Best Practices for Early Case Assessment

NOV 29, 2022 – NEW YORK, NY

Sandline was honored to host a Women in eDiscovery NYC educational panel and happy hour. We were joined by Heidi Santangelo, Assistant General Counsel at JPMorgan Chase & Co., Matthew Birnbaum, eDiscovery Solutions Attorney at Latham & Watkins, and our own Brandon Mack, Chief Operating Officer at Sandline Global. The panel was moderated by Cara Lemire, Vice President of Sales and Marketing at Sandline Global and newly elected Director of Women in eDiscovery, New York Chapter. The panel included discussions and insight relating to best practices in early case assessment.


Watch our panelists introduce themselves and explain their unique journeys into the world of eDiscovery.


What are the main questions that can be clarified by early case assessments? According to our panelists, the basic questions many clients have involve the scope of the matter, costs, and data location. Additionally, considerations need to account for custodians and the implementation of legal holds on the custodians’ data. With early case assessment it is important to know everything we can before any document review occurs to provide an airtight strategy going forward in the case. To that end, we want to look at ECA as telling a story and understanding all the data from the case. We need to then be able to explain that story to the client as well as interpret it for them to understand.

In ECA you must look at the actual data in the case, not the search terms, and understand what is in it. What we hope we have, what we fear we have, etc. It’s best to have the right stakeholder in these conversations and likely the IT department as well. Consider bringing in another perspective to consult on data, processes, etc. when needed. Understand the key custodians and what they were discussing. Keep in mind, we may need to bring people in to consult on how to handle certain data types.

Time to knowledge is important (i.e. How deep can I get at that information and how quickly can I get it?). Every potential client should have a strong preservation strategy in place (i.e. legal hold notices). Typically, an IT team will view data retention in a completely different way than that of a litigator. We recommend working with your IT team so that they understand the litigation process, what needs to be retained, for how long, and how it should be maintained.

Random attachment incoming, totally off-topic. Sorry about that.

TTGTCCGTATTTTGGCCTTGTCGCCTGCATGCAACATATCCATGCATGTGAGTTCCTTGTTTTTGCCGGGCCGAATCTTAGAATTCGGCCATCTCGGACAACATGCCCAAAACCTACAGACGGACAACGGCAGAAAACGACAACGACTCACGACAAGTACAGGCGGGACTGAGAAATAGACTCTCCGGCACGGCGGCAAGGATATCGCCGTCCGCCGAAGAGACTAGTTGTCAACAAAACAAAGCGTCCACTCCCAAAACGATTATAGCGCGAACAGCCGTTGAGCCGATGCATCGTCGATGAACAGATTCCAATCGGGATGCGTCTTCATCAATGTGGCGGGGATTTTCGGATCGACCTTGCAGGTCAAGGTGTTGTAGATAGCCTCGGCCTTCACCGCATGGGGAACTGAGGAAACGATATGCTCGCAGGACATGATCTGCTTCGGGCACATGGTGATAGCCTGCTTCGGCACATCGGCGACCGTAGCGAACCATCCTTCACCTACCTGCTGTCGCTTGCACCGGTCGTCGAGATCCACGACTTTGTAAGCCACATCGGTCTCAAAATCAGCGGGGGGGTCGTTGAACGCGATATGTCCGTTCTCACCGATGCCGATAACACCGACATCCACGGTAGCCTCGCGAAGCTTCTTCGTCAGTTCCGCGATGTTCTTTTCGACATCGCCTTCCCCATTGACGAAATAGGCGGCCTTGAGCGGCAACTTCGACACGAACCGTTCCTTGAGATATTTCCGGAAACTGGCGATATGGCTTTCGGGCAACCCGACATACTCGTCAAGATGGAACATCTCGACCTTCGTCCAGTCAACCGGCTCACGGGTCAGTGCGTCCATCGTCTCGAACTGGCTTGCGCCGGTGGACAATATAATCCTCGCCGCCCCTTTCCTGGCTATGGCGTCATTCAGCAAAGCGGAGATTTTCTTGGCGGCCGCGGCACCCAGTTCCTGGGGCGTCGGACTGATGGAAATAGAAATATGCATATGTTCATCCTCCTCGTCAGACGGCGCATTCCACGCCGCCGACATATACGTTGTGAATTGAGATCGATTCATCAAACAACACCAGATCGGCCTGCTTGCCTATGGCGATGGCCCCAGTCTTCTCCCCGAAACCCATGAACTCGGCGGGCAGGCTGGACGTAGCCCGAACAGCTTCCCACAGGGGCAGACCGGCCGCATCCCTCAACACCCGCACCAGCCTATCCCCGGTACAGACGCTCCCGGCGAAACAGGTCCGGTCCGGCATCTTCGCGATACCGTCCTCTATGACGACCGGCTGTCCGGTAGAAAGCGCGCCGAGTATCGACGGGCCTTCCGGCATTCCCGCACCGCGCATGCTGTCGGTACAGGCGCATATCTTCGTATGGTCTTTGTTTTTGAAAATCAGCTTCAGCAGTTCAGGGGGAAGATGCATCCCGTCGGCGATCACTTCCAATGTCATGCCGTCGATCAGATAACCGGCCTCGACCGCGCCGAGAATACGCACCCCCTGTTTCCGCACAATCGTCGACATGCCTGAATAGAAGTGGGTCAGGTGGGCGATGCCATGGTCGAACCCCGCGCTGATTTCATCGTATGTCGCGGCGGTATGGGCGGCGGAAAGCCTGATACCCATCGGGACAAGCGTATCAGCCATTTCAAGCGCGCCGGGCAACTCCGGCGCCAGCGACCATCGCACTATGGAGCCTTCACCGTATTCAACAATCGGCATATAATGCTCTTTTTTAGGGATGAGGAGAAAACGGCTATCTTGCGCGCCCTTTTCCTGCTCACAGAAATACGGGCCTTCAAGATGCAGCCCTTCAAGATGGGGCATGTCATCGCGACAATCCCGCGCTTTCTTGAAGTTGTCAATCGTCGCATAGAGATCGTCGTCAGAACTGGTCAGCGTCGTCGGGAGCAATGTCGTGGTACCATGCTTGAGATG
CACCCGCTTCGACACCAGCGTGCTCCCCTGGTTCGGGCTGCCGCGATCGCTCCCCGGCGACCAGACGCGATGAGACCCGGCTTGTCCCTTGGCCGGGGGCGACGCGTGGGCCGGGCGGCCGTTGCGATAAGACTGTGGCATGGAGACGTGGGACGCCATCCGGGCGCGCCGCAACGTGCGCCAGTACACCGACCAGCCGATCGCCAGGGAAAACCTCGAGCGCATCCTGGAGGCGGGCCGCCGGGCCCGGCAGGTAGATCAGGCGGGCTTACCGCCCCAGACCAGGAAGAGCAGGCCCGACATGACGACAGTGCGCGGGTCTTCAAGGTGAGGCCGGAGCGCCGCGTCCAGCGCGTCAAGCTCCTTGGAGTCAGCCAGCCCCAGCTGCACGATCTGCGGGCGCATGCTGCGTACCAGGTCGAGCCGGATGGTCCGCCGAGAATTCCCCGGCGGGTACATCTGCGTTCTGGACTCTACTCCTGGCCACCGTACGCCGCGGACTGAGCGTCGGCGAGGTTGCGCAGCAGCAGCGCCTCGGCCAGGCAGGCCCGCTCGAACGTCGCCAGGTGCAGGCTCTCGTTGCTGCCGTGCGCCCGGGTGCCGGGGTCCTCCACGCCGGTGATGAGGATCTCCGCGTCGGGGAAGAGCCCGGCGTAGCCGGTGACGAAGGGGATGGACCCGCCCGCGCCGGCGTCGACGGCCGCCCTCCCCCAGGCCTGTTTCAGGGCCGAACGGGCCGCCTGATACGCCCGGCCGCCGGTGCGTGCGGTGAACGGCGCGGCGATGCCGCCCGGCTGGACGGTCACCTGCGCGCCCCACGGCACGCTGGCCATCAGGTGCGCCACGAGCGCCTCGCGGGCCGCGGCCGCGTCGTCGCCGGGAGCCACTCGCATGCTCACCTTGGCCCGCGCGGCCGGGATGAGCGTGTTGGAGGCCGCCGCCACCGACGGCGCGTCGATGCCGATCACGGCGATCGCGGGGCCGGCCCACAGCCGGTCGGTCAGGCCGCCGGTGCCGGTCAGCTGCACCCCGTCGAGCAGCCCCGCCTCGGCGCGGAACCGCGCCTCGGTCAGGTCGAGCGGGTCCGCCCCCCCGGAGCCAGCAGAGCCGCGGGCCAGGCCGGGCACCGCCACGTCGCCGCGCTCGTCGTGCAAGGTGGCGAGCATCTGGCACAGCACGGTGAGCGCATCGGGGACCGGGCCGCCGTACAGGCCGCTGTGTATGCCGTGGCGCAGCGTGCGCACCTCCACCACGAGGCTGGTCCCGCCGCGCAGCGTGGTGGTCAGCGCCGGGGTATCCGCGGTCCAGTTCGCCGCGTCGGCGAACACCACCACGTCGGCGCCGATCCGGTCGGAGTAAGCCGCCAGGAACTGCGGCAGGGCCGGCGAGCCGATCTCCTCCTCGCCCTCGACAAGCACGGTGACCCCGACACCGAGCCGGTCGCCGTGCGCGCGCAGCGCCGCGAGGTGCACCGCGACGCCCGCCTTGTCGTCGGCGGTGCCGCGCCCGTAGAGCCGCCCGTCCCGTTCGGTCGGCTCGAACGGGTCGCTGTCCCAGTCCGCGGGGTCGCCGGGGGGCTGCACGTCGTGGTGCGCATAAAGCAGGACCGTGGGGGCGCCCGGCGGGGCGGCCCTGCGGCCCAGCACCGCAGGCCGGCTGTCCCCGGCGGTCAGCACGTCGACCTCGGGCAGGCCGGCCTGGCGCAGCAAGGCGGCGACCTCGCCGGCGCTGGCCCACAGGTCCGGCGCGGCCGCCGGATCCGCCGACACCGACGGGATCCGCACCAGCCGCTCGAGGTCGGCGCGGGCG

Q & A on ECA:

What percentage of cases have chat data?

  • Essentially, every case has it, but the question is really does the client want it or want to preserve it?
  • Collaboration data was not easily attainable a few years ago, but now it is standard practice in the collection of ESI.

Are there any challenges to Early Case Assessment?

  • At larger corporations they typically have a process for lawsuits.
  • If there isn’t already a process you have to get the clients, service providers, and law firm on the same page to make discovery smoother.

How does analytics and TAR help with ECA?

  • It gives lawyers documents you need first and frees up time to do other things in the case. You must understand your matter to implement these processes, but they can give you key information much sooner in the case to hint at which way the case is going to go.

What are the cost savings of ECA to use Analytics/TAR?

  • You can use certain documents produced previously to train the next model to predict hot/key documents. This way of analyzing data can help cut down on the number of documents that need reviewing.

What does using lower cost resources do for the case?

  • It allows the legal team to focus on the merits of the matter and utilize a lower cost resource to code the documents. They can then have a higher cost resource look over those documents. Essentially it helps use the right resources in the right places for the case.

Early Data Assessment

  • What is the data and the timeline? We need a way to see what type of data there is and to understand the process for each type to get it complete. There’s nothing worse than closing in on deadlines not knowing how long a piece of data will take.


When you put custodians on hold…

Document the why so you can know when you can dispose of each person’s data following the retention period. Keep it handy so you can use it downstream in the event its ever needed for a defense.